Chapter in:Building Categories in Interaction: Linguistic resources at work
Edited by Caterina Mauri, Ilaria Fiorentini and Eugenio Goria
[Studies in Language Companion Series 220] 2021
► pp. 272–294
The on-line construction of meaning in Mandarin Chinese
Focus on relative clauses
Mandarin Chinese employs a fairly wide range of constructions to encode categories, and specifically ad hoc categories. These include, for instance, a general extender as 等等 děng(děng) ‘etc., and so on’, non-exhaustive connectives as 啊 ā… 啊 ā (see Zhang 2008), exemplifying constructions, and so on. In this paper, I focus on the use of a specific strategy of on-line category construction in Chinese, namely postnominal relative clauses (RCs). Postnominal RCs are particularly interesting since in Mandarin Chinese, as in nearly every Sinitic language, normally all modifiers (including RCs) appear before the head noun; it has been proposed that postnominal RCs are always added as afterthoughts, to resolve a potentially ambiguous reference, or just to narrow down the scope of predication (see Wang & Wu 2020). I conduct a manual search of postnominal RCs in excerpts of transcribed spoken dialogue from the National Broadcast Media Language Corpus, and I propose an analysis of the use of postnominal RCs as devices for on-line categorization, focussing on their interaction with other strategies for category-building. I also discuss the pragmatic and functional correlates of the use of postnominal RCs, as opposed to canonical, prenominal RCs.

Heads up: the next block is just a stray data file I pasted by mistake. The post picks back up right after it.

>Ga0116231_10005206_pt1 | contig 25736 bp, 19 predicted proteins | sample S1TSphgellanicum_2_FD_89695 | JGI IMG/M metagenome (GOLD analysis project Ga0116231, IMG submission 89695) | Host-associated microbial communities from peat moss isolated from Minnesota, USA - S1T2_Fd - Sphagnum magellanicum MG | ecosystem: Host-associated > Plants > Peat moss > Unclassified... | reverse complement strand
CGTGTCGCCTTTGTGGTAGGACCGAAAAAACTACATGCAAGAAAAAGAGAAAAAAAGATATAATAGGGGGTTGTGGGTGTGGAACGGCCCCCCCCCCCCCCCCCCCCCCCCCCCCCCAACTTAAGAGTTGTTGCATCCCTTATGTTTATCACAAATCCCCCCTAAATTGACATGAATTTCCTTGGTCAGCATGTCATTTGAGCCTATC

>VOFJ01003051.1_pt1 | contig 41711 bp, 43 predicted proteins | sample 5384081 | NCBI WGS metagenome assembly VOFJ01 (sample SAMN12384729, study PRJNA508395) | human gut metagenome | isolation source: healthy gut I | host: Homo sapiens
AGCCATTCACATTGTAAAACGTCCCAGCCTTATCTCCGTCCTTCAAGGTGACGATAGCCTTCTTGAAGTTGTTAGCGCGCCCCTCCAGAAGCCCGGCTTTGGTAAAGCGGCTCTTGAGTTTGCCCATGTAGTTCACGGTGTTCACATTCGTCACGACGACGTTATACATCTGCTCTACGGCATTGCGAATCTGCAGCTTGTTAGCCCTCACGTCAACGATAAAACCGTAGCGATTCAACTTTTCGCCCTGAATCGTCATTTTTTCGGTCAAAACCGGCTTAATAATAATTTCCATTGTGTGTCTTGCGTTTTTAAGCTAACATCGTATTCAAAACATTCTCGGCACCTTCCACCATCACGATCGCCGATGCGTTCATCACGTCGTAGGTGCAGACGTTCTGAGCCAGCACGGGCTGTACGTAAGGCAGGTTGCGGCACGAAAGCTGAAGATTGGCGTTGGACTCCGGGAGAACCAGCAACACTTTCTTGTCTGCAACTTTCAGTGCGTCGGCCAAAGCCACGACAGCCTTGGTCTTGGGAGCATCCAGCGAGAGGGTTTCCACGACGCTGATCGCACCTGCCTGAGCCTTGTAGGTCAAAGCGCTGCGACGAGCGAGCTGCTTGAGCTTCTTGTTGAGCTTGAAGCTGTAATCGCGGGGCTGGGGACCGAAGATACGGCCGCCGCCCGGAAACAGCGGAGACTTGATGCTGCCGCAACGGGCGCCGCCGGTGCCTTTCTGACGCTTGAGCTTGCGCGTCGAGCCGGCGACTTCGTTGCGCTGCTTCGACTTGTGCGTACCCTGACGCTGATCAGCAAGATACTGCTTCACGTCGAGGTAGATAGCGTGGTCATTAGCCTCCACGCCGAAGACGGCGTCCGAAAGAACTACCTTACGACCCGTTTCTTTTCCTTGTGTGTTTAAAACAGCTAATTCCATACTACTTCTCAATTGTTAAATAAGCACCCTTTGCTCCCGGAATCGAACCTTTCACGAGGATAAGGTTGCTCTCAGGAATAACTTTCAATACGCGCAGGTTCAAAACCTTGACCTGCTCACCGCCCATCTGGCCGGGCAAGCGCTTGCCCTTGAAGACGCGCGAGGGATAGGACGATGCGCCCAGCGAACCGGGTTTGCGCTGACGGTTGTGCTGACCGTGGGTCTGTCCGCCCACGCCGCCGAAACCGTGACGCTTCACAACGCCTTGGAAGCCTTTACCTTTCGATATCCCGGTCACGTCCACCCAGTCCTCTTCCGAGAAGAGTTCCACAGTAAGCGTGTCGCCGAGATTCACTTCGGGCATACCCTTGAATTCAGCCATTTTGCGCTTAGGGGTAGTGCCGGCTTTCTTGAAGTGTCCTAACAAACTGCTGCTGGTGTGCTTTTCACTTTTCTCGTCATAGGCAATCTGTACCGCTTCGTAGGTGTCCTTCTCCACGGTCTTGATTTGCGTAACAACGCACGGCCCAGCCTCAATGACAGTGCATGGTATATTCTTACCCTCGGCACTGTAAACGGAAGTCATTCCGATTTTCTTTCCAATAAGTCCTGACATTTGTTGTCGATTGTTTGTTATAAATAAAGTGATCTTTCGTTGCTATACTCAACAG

Keywords: Chinese, categorization, relative clause, headedness, word order